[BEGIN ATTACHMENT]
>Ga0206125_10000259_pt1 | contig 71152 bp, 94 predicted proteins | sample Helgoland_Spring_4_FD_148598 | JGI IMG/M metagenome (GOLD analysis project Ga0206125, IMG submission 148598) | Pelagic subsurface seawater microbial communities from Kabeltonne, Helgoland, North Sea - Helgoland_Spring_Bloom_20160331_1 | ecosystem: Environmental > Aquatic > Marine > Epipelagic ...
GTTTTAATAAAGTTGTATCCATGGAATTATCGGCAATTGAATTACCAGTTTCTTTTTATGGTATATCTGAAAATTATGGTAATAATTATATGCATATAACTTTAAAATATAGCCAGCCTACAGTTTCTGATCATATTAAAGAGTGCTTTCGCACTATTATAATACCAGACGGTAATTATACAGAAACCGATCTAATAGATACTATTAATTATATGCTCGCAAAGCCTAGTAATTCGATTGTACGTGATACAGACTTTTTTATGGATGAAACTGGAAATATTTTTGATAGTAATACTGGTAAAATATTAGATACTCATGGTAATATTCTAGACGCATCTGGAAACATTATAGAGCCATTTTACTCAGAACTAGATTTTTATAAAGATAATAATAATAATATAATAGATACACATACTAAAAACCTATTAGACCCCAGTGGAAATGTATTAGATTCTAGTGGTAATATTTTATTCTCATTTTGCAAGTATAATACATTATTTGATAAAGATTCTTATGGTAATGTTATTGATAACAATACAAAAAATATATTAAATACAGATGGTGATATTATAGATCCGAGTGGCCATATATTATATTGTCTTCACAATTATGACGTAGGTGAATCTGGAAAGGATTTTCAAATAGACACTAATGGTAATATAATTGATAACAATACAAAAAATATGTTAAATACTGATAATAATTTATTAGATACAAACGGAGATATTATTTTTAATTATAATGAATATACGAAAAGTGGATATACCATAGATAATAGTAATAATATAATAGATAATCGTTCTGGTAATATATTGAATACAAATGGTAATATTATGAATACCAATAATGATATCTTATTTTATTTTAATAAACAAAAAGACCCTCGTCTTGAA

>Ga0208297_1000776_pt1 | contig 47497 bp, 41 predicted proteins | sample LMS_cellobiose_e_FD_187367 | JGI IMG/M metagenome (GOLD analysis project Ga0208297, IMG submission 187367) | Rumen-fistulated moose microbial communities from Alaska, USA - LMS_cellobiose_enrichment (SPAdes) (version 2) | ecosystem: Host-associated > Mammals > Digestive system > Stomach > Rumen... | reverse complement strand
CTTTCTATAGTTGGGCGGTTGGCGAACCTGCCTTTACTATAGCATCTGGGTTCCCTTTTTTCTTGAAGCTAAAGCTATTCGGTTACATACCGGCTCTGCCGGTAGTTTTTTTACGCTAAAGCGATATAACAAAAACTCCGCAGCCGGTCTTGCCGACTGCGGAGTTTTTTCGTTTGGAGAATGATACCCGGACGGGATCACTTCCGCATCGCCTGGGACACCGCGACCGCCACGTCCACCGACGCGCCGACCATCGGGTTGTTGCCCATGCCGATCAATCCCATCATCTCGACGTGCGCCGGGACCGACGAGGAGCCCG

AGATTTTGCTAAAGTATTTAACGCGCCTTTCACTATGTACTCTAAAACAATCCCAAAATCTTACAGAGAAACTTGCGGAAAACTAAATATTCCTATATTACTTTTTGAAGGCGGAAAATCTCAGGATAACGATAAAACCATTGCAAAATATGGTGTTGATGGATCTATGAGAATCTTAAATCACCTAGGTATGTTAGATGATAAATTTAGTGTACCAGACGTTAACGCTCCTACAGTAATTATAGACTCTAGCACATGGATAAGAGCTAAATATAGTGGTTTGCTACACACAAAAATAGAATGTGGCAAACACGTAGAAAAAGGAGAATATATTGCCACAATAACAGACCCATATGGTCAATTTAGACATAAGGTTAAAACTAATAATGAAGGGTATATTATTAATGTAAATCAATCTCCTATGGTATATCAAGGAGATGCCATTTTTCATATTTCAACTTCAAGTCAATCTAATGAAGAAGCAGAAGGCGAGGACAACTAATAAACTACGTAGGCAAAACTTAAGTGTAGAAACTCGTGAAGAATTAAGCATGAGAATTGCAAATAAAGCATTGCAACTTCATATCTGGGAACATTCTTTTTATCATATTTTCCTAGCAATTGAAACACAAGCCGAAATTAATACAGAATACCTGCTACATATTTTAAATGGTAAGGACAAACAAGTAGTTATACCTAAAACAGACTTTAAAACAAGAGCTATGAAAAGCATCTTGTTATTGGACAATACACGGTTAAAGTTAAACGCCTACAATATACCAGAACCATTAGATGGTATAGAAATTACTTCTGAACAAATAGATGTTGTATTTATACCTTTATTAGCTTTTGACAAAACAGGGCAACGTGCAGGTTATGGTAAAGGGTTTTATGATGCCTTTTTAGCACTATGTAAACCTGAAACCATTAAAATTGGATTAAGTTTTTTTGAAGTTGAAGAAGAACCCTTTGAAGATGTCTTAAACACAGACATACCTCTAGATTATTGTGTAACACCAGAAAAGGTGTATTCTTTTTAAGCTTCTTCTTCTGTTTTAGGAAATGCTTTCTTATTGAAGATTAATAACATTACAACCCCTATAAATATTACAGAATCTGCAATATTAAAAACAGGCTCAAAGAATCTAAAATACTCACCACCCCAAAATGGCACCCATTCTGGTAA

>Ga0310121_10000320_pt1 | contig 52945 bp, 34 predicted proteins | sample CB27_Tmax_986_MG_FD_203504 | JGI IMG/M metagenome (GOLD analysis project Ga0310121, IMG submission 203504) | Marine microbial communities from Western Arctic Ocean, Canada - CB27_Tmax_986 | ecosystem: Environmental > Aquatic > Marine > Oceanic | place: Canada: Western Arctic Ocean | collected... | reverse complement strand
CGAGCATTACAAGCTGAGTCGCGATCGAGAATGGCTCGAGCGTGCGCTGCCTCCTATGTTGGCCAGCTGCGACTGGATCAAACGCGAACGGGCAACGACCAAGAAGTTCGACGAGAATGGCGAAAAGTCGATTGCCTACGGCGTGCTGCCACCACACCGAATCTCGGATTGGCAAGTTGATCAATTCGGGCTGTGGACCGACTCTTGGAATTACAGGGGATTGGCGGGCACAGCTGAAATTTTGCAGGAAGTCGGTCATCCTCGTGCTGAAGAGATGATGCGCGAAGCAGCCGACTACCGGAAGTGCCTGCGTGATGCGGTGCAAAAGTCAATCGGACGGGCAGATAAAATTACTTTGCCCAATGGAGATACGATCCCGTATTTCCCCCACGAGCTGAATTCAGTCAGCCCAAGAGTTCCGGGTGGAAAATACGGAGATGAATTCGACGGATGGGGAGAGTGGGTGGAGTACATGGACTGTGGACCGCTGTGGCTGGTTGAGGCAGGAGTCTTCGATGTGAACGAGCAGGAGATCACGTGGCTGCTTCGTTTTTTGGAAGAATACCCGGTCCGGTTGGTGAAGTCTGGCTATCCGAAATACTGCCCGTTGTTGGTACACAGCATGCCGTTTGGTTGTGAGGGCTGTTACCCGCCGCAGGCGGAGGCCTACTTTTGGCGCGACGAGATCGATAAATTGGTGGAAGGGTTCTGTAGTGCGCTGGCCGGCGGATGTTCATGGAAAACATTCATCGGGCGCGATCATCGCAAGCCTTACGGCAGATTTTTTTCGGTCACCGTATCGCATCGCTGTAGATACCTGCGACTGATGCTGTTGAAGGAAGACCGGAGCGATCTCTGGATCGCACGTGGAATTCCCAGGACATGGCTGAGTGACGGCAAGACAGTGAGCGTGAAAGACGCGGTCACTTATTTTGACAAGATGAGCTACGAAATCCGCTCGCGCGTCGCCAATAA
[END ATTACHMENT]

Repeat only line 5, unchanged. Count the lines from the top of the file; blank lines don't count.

AGATTTTGCTAAAGTATTTAACGCGCCTTTCACTATGTACTCTAAAACAATCCCAAAATCTTACAGAGAAACTTGCGGAAAACTAAATATTCCTATATTACTTTTTGAAGGCGGAAAATCTCAGGATAACGATAAAACCATTGCAAAATATGGTGTTGATGGATCTATGAGAATCTTAAATCACCTAGGTATGTTAGATGATAAATTTAGTGTACCAGACGTTAACGCTCCTACAGTAATTATAGACTCTAGCACATGGATAAGAGCTAAATATAGTGGTTTGCTACACACAAAAATAGAATGTGGCAAACACGTAGAAAAAGGAGAATATATTGCCACAATAACAGACCCATATGGTCAATTTAGACATAAGGTTAAAACTAATAATGAAGGGTATATTATTAATGTAAATCAATCTCCTATGGTATATCAAGGAGATGCCATTTTTCATATTTCAACTTCAAGTCAATCTAATGAAGAAGCAGAAGGCGAGGACAACTAATAAACTACGTAGGCAAAACTTAAGTGTAGAAACTCGTGAAGAATTAAGCATGAGAATTGCAAATAAAGCATTGCAACTTCATATCTGGGAACATTCTTTTTATCATATTTTCCTAGCAATTGAAACACAAGCCGAAATTAATACAGAATACCTGCTACATATTTTAAATGGTAAGGACAAACAAGTAGTTATACCTAAAACAGACTTTAAAACAAGAGCTATGAAAAGCATCTTGTTATTGGACAATACACGGTTAAAGTTAAACGCCTACAATATACCAGAACCATTAGATGGTATAGAAATTACTTCTGAACAAATAGATGTTGTATTTATACCTTTATTAGCTTTTGACAAAACAGGGCAACGTGCAGGTTATGGTAAAGGGTTTTATGATGCCTTTTTAGCACTATGTAAACCTGAAACCATTAAAATTGGATTAAGTTTTTTTGAAGTTGAAGAAGAACCCTTTGAAGATGTCTTAAACACAGACATACCTCTAGATTATTGTGTAACACCAGAAAAGGTGTATTCTTTTTAAGCTTCTTCTTCTGTTTTAGGAAATGCTTTCTTATTGAAGATTAATAACATTACAACCCCTATAAATATTACAGAATCTGCAATATTAAAAACAGGCTCAAAGAATCTAAAATACTCACCACCCCAAAATGGCACCCATTCTGGTAA